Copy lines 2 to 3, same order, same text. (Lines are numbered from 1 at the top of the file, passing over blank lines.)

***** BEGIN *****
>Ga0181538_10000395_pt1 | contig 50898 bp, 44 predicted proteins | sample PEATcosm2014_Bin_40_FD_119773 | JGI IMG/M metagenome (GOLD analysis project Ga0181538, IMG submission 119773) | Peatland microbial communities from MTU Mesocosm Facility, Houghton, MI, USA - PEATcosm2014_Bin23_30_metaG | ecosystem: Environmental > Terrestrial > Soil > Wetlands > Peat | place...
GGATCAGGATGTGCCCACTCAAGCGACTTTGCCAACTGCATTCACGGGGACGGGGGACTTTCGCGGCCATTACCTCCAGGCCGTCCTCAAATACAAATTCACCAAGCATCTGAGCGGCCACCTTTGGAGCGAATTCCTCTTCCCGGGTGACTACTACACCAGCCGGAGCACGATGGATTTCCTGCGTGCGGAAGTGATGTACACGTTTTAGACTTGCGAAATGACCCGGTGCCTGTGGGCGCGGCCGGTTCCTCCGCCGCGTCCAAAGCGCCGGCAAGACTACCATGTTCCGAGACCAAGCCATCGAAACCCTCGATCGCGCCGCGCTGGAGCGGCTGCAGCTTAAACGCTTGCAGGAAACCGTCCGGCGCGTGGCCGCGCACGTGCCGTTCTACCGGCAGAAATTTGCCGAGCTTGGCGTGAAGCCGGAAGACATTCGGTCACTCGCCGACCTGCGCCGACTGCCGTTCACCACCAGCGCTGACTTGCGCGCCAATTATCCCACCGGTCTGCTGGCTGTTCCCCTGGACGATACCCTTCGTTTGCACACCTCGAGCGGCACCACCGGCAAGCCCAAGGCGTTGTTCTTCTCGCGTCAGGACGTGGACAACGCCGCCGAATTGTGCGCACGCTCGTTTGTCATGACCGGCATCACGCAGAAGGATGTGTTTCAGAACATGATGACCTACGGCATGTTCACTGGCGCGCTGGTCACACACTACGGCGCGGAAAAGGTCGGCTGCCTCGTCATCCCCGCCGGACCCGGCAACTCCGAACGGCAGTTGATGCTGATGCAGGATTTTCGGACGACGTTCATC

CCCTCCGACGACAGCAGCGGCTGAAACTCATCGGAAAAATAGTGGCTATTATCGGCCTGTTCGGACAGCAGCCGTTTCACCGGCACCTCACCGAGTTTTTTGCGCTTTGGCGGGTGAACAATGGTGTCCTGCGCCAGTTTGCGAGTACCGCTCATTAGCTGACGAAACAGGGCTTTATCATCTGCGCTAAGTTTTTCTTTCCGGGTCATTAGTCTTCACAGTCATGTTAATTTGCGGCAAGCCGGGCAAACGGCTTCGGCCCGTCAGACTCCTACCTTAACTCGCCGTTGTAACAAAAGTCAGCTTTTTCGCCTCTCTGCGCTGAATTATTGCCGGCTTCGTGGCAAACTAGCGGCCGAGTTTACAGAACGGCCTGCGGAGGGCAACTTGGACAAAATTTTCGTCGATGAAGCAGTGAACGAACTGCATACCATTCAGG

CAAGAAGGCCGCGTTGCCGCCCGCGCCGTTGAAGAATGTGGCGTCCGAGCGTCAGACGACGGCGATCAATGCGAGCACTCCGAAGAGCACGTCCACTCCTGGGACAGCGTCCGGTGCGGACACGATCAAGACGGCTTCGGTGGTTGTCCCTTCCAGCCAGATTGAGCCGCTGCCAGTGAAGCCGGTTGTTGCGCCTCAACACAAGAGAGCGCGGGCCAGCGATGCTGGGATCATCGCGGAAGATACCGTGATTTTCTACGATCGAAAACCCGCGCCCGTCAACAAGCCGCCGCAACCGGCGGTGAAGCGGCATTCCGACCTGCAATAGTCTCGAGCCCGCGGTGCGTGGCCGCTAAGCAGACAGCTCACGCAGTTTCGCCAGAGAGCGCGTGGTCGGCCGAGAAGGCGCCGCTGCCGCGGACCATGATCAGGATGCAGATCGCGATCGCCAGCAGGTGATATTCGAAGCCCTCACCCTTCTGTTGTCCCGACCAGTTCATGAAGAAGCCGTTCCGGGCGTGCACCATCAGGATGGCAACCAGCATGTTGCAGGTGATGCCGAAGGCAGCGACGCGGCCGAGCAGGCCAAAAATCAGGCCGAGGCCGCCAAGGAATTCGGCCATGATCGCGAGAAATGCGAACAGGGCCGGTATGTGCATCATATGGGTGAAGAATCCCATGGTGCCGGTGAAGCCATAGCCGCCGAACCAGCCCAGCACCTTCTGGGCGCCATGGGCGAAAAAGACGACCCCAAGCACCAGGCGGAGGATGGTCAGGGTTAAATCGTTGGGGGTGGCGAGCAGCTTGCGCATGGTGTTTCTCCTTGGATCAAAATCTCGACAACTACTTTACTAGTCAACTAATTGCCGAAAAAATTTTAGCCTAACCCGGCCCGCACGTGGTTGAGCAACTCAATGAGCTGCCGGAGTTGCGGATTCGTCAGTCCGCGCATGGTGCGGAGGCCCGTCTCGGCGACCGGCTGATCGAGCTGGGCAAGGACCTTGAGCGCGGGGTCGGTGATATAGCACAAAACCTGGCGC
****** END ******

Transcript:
GGATCAGGATGTGCCCACTCAAGCGACTTTGCCAACTGCATTCACGGGGACGGGGGACTTTCGCGGCCATTACCTCCAGGCCGTCCTCAAATACAAATTCACCAAGCATCTGAGCGGCCACCTTTGGAGCGAATTCCTCTTCCCGGGTGACTACTACACCAGCCGGAGCACGATGGATTTCCTGCGTGCGGAAGTGATGTACACGTTTTAGACTTGCGAAATGACCCGGTGCCTGTGGGCGCGGCCGGTTCCTCCGCCGCGTCCAAAGCGCCGGCAAGACTACCATGTTCCGAGACCAAGCCATCGAAACCCTCGATCGCGCCGCGCTGGAGCGGCTGCAGCTTAAACGCTTGCAGGAAACCGTCCGGCGCGTGGCCGCGCACGTGCCGTTCTACCGGCAGAAATTTGCCGAGCTTGGCGTGAAGCCGGAAGACATTCGGTCACTCGCCGACCTGCGCCGACTGCCGTTCACCACCAGCGCTGACTTGCGCGCCAATTATCCCACCGGTCTGCTGGCTGTTCCCCTGGACGATACCCTTCGTTTGCACACCTCGAGCGGCACCACCGGCAAGCCCAAGGCGTTGTTCTTCTCGCGTCAGGACGTGGACAACGCCGCCGAATTGTGCGCACGCTCGTTTGTCATGACCGGCATCACGCAGAAGGATGTGTTTCAGAACATGATGACCTACGGCATGTTCACTGGCGCGCTGGTCACACACTACGGCGCGGAAAAGGTCGGCTGCCTCGTCATCCCCGCCGGACCCGGCAACTCCGAACGGCAGTTGATGCTGATGCAGGATTTTCGGACGACGTTCATC

CCCTCCGACGACAGCAGCGGCTGAAACTCATCGGAAAAATAGTGGCTATTATCGGCCTGTTCGGACAGCAGCCGTTTCACCGGCACCTCACCGAGTTTTTTGCGCTTTGGCGGGTGAACAATGGTGTCCTGCGCCAGTTTGCGAGTACCGCTCATTAGCTGACGAAACAGGGCTTTATCATCTGCGCTAAGTTTTTCTTTCCGGGTCATTAGTCTTCACAGTCATGTTAATTTGCGGCAAGCCGGGCAAACGGCTTCGGCCCGTCAGACTCCTACCTTAACTCGCCGTTGTAACAAAAGTCAGCTTTTTCGCCTCTCTGCGCTGAATTATTGCCGGCTTCGTGGCAAACTAGCGGCCGAGTTTACAGAACGGCCTGCGGAGGGCAACTTGGACAAAATTTTCGTCGATGAAGCAGTGAACGAACTGCATACCATTCAGG